People person

Traveling to this many countries has given Dr. Czech the opportunity to meet a number of people. Each experience has been unique but there are some things that Dr. Czech finds hard to forget.

“Sometimes you’d go to a country where they’d put you up in a hotel, and other times countries would have you stay with them.” Dr. Czech said. “And, I’m very glad to have stayed with families, but I remember one time waking up with chickens clucking on my face.”

Although traveling overseas has been an amazing experience in and of itself, his main purpose while in the countries is to focus on baseball. Dr. Czech stays five or six months at a time so he is able to develop friendships with the all of the people there including the players. These relationships are what Dr. Czech says make it all worth it because of the things he has learned personally.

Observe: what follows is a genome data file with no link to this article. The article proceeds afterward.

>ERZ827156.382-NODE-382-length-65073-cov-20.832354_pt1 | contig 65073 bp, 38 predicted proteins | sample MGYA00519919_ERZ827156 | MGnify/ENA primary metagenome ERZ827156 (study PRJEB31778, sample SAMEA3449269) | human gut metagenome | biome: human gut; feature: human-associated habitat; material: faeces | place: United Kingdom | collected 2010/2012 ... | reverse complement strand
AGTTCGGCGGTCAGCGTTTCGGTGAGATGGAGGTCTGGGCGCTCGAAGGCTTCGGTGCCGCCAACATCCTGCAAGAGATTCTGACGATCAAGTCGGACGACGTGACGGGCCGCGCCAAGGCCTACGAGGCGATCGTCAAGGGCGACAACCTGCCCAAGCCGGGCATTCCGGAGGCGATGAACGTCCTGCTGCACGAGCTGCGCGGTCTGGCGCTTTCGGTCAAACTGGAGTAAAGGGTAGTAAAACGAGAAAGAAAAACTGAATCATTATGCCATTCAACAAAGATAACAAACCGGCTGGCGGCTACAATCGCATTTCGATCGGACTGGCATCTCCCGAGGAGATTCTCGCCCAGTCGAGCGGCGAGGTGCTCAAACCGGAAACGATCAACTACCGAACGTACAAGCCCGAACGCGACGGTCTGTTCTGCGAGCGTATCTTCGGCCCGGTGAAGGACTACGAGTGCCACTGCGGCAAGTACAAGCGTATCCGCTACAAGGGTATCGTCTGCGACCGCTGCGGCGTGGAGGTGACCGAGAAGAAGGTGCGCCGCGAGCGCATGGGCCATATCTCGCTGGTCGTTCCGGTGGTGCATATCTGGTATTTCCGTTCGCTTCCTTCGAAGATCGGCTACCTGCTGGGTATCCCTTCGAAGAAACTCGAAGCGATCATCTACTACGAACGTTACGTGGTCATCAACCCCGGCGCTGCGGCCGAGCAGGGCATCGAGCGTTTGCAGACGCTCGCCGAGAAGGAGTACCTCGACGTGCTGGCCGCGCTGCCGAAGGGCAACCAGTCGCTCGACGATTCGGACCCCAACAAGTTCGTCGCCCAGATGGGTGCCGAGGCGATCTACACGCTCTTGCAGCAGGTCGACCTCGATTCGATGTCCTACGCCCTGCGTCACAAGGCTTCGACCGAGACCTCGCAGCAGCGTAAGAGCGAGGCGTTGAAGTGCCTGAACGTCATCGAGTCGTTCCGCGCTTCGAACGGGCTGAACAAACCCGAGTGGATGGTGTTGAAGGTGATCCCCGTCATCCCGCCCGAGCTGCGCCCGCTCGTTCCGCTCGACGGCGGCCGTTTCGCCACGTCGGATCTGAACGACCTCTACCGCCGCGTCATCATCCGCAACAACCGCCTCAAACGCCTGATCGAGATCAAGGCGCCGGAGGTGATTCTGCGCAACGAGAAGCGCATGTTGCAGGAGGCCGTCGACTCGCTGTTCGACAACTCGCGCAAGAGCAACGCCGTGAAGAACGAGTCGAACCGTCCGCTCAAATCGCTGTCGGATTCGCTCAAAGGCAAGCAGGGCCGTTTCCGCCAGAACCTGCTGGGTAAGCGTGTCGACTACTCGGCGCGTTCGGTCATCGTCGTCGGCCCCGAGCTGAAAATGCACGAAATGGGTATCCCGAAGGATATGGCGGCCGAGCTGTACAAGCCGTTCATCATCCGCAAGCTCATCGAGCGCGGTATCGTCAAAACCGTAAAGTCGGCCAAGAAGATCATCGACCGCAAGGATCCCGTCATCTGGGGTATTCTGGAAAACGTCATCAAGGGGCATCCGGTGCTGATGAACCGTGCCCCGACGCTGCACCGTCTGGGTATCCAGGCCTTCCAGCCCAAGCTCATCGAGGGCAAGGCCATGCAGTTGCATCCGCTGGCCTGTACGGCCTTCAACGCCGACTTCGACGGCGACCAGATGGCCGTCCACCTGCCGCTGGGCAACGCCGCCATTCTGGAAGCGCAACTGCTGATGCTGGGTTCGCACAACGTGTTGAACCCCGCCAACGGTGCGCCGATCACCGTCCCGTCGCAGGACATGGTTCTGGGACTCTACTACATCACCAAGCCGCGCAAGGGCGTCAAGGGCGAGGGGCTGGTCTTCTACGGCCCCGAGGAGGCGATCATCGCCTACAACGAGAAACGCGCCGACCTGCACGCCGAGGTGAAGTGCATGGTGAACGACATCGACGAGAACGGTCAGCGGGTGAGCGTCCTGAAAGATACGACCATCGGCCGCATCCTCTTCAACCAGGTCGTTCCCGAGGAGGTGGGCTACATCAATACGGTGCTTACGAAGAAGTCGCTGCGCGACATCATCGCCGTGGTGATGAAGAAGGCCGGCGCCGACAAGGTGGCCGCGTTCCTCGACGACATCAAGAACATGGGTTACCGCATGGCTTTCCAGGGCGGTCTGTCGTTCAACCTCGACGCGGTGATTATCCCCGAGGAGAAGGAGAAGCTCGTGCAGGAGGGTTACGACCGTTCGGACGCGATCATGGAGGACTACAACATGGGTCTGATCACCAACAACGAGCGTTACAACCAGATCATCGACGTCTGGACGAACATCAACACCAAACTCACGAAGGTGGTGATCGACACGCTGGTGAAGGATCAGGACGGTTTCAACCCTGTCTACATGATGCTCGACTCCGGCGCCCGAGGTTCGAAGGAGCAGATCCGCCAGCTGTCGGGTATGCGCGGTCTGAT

“I don’t care who comes into my office,” Dr. Czech said. “It doesn’t mean that I can’t talk to someone who’s completely opposite of me. I’m open to that. And that’s what traveling has done. And I’m very, very thankful and blessed to have all those experiences.”

Love for the game

Even though he has able to meet all different types of people in the countries he has visited, Dr. Czech is invested in the players that he has had the chance to coach or teach. The relationships with the players have helped him realize all the things back in the United States that are sometimes taken for granted.